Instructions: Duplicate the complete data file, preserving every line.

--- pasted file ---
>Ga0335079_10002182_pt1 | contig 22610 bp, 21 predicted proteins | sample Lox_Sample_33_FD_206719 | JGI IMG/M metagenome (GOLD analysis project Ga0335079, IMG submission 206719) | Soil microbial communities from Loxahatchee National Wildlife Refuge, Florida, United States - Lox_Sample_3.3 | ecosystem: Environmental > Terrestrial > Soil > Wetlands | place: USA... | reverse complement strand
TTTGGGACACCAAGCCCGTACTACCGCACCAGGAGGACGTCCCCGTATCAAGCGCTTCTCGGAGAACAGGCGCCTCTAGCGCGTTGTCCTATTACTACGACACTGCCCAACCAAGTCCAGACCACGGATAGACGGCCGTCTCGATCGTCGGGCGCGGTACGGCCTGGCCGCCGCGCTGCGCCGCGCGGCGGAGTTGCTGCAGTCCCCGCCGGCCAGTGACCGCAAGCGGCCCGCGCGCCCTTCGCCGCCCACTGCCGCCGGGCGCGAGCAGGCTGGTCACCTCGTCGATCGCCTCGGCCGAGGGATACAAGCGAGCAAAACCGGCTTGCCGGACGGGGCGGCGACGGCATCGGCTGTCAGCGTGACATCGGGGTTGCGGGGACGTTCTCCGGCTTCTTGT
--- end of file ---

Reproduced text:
>Ga0335079_10002182_pt1 | contig 22610 bp, 21 predicted proteins | sample Lox_Sample_33_FD_206719 | JGI IMG/M metagenome (GOLD analysis project Ga0335079, IMG submission 206719) | Soil microbial communities from Loxahatchee National Wildlife Refuge, Florida, United States - Lox_Sample_3.3 | ecosystem: Environmental > Terrestrial > Soil > Wetlands | place: USA... | reverse complement strand
TTTGGGACACCAAGCCCGTACTACCGCACCAGGAGGACGTCCCCGTATCAAGCGCTTCTCGGAGAACAGGCGCCTCTAGCGCGTTGTCCTATTACTACGACACTGCCCAACCAAGTCCAGACCACGGATAGACGGCCGTCTCGATCGTCGGGCGCGGTACGGCCTGGCCGCCGCGCTGCGCCGCGCGGCGGAGTTGCTGCAGTCCCCGCCGGCCAGTGACCGCAAGCGGCCCGCGCGCCCTTCGCCGCCCACTGCCGCCGGGCGCGAGCAGGCTGGTCACCTCGTCGATCGCCTCGGCCGAGGGATACAAGCGAGCAAAACCGGCTTGCCGGACGGGGCGGCGACGGCATCGGCTGTCAGCGTGACATCGGGGTTGCGGGGACGTTCTCCGGCTTCTTGT